(Laughter) Well, you know I think the type of people that tend to do pretty well at these things are biomechanically extremely sound people. And that doesn’t mean they’re fast, but it does mean they don’t get hurt and they can go forever. So, while I can do pretty well at Ironman, I’m not a pro. I’m not really any good at short distance triathlon stuff; but the long distance, for whatever reason, both in training and in races I don’t get hurt. A lot of people suffer repetitive exercise injuries because they can’t take the volume, and you know, for whatever genetic reason, I can take an awful lot of volume. I think that’s the mainstay of the people who do these ultra things., Add to a drive that isn’t really motivated by outside influences, and it is all about getting something done for your own satisfaction. Ultra sports are extraordinarily lonely, but you can’t feel lonely or you can’t do it! My training included quite a few solo 200 mile training rides…no iPod, no conversation.
Yeah, I was going to ask what the training was like. How do you train for an event like this, where no one else you know is doing it with you? You’re a really busy businessman and family man, you’ve got young kids, how did you train for this?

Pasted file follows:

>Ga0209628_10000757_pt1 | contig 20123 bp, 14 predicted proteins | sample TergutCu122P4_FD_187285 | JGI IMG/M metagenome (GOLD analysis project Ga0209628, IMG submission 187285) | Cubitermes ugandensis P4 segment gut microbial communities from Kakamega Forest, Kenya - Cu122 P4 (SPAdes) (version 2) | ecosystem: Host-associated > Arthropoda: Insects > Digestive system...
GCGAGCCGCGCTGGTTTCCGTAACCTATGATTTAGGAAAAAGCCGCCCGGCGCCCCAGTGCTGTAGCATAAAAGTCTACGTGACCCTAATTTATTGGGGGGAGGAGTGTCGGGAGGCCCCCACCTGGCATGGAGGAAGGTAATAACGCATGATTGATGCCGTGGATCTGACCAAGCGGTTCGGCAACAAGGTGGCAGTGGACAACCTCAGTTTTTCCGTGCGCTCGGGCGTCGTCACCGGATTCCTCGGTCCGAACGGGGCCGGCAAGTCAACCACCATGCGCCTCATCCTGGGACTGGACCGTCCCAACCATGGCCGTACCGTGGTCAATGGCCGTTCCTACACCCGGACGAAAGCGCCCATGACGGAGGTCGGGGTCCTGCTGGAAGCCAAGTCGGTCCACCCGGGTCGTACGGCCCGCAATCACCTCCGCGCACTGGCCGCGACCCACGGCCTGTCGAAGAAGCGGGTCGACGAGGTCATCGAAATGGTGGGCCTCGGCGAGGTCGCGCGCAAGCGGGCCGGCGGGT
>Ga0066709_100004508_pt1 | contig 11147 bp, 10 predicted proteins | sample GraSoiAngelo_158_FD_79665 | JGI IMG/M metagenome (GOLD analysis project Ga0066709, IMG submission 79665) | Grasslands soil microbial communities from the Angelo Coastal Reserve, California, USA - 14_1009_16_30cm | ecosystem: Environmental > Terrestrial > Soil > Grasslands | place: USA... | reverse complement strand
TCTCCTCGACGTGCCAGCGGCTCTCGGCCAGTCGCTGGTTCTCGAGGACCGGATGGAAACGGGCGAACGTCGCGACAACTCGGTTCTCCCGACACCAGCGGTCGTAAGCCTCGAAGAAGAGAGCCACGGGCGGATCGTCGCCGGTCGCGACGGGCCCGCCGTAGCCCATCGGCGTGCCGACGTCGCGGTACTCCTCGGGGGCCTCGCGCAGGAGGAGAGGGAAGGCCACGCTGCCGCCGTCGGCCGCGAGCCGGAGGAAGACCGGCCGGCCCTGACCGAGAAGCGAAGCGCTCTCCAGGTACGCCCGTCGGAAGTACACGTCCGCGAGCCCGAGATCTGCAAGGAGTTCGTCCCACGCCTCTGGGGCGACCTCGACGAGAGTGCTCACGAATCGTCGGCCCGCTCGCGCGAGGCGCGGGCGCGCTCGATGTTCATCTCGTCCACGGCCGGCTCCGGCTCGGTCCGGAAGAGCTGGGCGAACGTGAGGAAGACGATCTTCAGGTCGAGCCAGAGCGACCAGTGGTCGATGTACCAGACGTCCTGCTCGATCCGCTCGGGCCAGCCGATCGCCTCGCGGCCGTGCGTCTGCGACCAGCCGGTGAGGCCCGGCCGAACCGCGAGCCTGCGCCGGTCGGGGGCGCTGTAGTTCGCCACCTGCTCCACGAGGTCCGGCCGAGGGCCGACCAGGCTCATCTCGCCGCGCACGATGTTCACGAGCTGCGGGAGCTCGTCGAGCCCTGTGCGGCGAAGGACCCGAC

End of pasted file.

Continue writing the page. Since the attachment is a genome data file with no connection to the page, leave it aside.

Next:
Because I’ve been doing these types of things for a really long time I felt like the primary thing I needed was really long rides, as opposed to lots of really short really hard training. I probably rode 20 hours a week for 8 or 10 weeks, and that was frequently with an 8 or 10 or 12 hour ride one day a week. Those really long rides are all about nutrition – you can blow yourself up pretty quickly and I did blow myself up a few times. I rode with the Boston Brevet Series riders a few times and met a bunch of people who had done this before and learned about pacing and nutrition, which was super helpful. Some of those things would start at 4am and finish at 8pm so it made for some really long days. But I did a lot of point-to-point long rides, where, if my wife, Monique, and I were going to New York for a special anniversary dinner, I would ride there and meet her. We have a house in NH that’s about 100 miles from my house in MA and we’d go up every weekend – so I’d ride up and ride back every weekend. You try to find as many excuses to use your bike to commute as opposed to just for workouts; I commute to work nearly every day in addition to all my training, so that’s another 35-40 miles a day, and it just kind of adds up over time.